Free Video Dub trims videos while preserving quality
Most video editors make it easy enough to delete the unwanted sections of a movie. Choose your start and end points, click "Cut" (or something similar), and repeat as required -- easy.
The problem comes about when you save the trimmed footage, because if your editor reencodes the file then it’s going to lose quality. What you really need is a tool like Free Video Dub, which cuts movies down to size without reencoding, producing videos which are just as crisp and clear as the originals.
As usual with DVDVideoSoft products, Free Video Dub tries to install a toolbar and other "extras" along with its own files. This can be avoided, but you need to pay attention, choose the "Custom Installation" options as they appear, and decide exactly what you want on your PC.
With setup out of the way, though, Free Video Dub finally appears. The program has a very basic interface, with no menus -- just about everything you need is presented on a single toolbar.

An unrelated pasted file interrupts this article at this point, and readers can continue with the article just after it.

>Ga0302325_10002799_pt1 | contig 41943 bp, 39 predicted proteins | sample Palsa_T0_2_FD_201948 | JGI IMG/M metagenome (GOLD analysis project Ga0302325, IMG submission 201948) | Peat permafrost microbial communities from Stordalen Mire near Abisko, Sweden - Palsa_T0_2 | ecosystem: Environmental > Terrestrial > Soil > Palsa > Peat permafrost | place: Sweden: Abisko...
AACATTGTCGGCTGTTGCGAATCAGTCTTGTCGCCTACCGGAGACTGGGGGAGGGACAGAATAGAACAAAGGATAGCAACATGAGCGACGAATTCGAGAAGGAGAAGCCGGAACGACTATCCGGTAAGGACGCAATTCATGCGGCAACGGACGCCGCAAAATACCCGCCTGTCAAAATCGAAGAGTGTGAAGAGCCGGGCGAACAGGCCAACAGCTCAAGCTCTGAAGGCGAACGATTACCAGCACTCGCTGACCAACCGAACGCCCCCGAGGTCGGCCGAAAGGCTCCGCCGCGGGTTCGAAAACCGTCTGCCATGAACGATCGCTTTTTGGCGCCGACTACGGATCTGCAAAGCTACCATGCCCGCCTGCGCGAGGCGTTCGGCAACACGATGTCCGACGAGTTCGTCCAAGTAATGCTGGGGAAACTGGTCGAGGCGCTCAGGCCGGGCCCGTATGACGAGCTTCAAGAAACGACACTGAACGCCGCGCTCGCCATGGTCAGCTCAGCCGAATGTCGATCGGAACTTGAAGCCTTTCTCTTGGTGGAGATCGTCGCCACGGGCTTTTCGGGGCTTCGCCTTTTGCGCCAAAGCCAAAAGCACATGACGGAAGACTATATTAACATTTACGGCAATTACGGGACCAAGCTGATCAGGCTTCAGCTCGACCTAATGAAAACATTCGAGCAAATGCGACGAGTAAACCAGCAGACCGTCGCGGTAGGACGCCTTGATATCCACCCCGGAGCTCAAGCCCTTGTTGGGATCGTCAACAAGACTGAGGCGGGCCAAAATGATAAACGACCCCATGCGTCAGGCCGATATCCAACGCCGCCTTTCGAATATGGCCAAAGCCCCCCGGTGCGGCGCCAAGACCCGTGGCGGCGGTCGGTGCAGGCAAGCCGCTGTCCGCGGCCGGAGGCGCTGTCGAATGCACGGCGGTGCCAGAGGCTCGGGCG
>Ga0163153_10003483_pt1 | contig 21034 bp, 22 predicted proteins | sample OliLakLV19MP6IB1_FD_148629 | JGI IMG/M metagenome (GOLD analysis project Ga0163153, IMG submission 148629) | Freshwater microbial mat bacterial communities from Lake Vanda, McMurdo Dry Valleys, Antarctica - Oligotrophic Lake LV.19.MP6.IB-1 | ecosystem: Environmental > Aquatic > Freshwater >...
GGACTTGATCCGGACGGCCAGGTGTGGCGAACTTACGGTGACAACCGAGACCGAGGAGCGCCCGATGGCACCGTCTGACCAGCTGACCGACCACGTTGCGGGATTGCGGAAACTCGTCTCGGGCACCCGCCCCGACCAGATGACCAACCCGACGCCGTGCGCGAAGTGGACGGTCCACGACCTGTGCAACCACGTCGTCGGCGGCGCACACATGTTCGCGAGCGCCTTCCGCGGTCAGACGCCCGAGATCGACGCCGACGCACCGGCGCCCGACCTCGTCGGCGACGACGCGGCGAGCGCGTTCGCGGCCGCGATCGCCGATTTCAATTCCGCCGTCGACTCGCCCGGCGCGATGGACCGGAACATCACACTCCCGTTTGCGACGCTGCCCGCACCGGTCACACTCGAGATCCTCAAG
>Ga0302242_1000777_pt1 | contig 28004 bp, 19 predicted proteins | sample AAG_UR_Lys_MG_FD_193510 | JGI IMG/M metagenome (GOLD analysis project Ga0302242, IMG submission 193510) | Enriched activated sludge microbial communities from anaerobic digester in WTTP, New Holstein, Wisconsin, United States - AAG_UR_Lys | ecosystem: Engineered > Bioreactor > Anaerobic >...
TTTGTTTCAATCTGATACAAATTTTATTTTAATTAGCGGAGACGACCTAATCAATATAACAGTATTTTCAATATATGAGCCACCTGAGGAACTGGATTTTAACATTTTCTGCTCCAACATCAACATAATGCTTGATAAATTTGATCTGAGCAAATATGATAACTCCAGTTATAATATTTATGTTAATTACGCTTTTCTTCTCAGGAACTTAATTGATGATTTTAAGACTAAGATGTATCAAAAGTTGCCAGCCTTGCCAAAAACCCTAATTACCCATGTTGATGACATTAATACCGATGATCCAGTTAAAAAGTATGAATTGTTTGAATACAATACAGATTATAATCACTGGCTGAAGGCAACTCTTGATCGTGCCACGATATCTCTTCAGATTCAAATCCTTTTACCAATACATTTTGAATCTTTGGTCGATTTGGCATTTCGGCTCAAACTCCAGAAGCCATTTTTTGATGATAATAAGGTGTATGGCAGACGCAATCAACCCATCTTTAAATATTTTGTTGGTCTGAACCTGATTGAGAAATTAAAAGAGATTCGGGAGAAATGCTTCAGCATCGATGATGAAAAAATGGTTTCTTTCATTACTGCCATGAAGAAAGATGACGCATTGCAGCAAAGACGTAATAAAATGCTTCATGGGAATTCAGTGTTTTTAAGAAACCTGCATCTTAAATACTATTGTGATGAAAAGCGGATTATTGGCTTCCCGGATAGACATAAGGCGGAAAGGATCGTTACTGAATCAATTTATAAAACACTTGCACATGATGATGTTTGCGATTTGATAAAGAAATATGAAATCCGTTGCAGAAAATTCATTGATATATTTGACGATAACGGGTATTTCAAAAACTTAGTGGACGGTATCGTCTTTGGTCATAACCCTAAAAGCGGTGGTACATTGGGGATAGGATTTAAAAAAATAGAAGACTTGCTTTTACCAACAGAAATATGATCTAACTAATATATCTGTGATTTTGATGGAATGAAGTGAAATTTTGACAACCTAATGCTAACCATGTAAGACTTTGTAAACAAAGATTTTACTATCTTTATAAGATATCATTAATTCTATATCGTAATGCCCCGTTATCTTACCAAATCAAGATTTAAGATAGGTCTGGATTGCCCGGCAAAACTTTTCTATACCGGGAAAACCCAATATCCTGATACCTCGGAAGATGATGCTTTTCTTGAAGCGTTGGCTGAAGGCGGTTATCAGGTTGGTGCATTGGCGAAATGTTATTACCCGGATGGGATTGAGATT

To begin you must first open a video (MPG, MOV, MP4, FLV, AVI and other formats are supported). You can then browse through the video, clicking the "Trim Left" and "Trim Right" buttons to define an unwanted section, before pressing X to delete it. Repeat this for as many times as you like, click "Save Video" when you’re done, and Free Video Dub saves the trimmed version of the file.
It’s not always as simple as that, of course. The first problem appeared when we tried using the toolbar buttons to step frame by frame through our test video; the program actually moved in half second increments, instead. Drag the selector with the mouse and you have a little more control, but this still isn’t quite as precise as we’d like.
There’s also a built-in scene detection tool, which in theory at least can identify new video scenes for you. Would that help? No, not really: Free Video Dub locked up when we first used it, and even when the scene detector worked, we still only saw the same half second resolution.
Still, with a little care and time we were able to successfully trim a range of MPG, MOV, FLV, MP4 and WEBM videos, and the saved files all played as expected (unwanted sections were trimmed, audio remained synchronized, and so on). Free Video Dub needs plenty of work -- the ability to easily select by frame is essential -- but if you can live with more approximate cuts then the program is simple and straightforward to use.